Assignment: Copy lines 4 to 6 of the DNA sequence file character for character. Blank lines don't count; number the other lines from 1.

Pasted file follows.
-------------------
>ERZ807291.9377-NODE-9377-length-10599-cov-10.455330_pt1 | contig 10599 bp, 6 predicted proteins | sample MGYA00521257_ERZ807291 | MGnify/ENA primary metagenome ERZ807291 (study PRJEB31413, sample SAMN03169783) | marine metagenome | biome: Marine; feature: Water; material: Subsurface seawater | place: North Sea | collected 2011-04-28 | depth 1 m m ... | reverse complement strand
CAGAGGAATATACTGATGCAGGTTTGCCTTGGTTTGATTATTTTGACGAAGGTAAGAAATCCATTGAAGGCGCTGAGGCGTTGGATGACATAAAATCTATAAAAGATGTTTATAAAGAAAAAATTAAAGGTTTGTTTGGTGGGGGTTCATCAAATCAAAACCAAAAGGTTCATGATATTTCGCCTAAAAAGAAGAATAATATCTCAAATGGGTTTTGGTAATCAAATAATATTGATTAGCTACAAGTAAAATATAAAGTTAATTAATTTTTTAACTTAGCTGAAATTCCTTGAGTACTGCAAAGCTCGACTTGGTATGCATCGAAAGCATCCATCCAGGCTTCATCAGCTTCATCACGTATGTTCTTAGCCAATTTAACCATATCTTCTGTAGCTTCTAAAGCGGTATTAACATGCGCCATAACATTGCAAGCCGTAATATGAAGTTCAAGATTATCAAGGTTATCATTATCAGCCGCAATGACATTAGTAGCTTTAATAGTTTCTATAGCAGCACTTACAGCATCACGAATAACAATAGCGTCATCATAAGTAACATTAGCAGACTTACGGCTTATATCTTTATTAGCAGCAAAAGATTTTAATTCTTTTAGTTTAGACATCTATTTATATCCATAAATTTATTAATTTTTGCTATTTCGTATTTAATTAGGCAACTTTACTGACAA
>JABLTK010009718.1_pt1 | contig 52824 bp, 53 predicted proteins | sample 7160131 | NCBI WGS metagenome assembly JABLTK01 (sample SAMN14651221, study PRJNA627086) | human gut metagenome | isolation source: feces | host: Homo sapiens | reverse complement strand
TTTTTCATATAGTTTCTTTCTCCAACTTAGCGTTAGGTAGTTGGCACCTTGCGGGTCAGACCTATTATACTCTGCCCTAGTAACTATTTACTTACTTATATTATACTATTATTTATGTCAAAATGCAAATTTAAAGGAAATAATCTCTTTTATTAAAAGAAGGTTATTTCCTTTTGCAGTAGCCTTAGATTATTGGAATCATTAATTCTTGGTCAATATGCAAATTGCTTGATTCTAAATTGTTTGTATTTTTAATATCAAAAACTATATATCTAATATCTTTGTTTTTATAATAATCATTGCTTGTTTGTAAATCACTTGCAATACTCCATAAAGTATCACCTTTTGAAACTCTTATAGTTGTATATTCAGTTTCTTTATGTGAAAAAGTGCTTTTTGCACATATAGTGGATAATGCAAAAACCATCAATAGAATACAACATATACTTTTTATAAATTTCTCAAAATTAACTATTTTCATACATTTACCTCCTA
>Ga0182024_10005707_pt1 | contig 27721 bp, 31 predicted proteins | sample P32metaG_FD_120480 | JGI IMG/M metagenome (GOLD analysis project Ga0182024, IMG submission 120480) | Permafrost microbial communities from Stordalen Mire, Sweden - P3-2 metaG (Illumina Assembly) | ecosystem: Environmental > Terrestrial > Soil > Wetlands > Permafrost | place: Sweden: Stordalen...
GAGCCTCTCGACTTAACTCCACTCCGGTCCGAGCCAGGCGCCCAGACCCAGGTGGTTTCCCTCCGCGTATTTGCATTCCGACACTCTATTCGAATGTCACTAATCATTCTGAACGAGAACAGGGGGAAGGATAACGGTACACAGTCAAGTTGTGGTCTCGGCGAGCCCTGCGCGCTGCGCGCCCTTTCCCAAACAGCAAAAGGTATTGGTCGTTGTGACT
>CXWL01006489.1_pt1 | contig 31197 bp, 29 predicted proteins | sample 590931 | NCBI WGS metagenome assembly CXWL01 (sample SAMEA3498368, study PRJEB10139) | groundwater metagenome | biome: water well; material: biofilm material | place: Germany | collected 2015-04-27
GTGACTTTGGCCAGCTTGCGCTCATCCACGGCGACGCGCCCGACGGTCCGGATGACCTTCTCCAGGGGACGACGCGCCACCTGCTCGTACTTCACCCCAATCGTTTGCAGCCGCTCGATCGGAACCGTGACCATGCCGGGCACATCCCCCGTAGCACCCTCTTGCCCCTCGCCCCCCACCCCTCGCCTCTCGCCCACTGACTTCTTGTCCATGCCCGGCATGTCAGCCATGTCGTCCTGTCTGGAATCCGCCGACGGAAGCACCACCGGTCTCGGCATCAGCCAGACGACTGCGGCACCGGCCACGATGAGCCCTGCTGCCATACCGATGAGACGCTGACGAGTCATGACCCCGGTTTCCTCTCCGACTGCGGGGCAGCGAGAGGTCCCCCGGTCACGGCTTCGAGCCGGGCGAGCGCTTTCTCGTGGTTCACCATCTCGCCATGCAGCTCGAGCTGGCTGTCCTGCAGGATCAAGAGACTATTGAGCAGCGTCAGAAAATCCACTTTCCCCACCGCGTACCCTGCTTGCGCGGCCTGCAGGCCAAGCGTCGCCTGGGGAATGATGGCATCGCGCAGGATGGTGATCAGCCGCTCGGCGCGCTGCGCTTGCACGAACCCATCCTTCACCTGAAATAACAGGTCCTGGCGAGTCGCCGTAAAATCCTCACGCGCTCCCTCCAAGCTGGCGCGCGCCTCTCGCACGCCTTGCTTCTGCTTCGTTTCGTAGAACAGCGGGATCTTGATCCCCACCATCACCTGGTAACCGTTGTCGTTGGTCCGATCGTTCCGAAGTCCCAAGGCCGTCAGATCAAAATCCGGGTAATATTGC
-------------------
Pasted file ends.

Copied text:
TTTTTCATATAGTTTCTTTCTCCAACTTAGCGTTAGGTAGTTGGCACCTTGCGGGTCAGACCTATTATACTCTGCCCTAGTAACTATTTACTTACTTATATTATACTATTATTTATGTCAAAATGCAAATTTAAAGGAAATAATCTCTTTTATTAAAAGAAGGTTATTTCCTTTTGCAGTAGCCTTAGATTATTGGAATCATTAATTCTTGGTCAATATGCAAATTGCTTGATTCTAAATTGTTTGTATTTTTAATATCAAAAACTATATATCTAATATCTTTGTTTTTATAATAATCATTGCTTGTTTGTAAATCACTTGCAATACTCCATAAAGTATCACCTTTTGAAACTCTTATAGTTGTATATTCAGTTTCTTTATGTGAAAAAGTGCTTTTTGCACATATAGTGGATAATGCAAAAACCATCAATAGAATACAACATATACTTTTTATAAATTTCTCAAAATTAACTATTTTCATACATTTACCTCCTA
>Ga0182024_10005707_pt1 | contig 27721 bp, 31 predicted proteins | sample P32metaG_FD_120480 | JGI IMG/M metagenome (GOLD analysis project Ga0182024, IMG submission 120480) | Permafrost microbial communities from Stordalen Mire, Sweden - P3-2 metaG (Illumina Assembly) | ecosystem: Environmental > Terrestrial > Soil > Wetlands > Permafrost | place: Sweden: Stordalen...
GAGCCTCTCGACTTAACTCCACTCCGGTCCGAGCCAGGCGCCCAGACCCAGGTGGTTTCCCTCCGCGTATTTGCATTCCGACACTCTATTCGAATGTCACTAATCATTCTGAACGAGAACAGGGGGAAGGATAACGGTACACAGTCAAGTTGTGGTCTCGGCGAGCCCTGCGCGCTGCGCGCCCTTTCCCAAACAGCAAAAGGTATTGGTCGTTGTGACT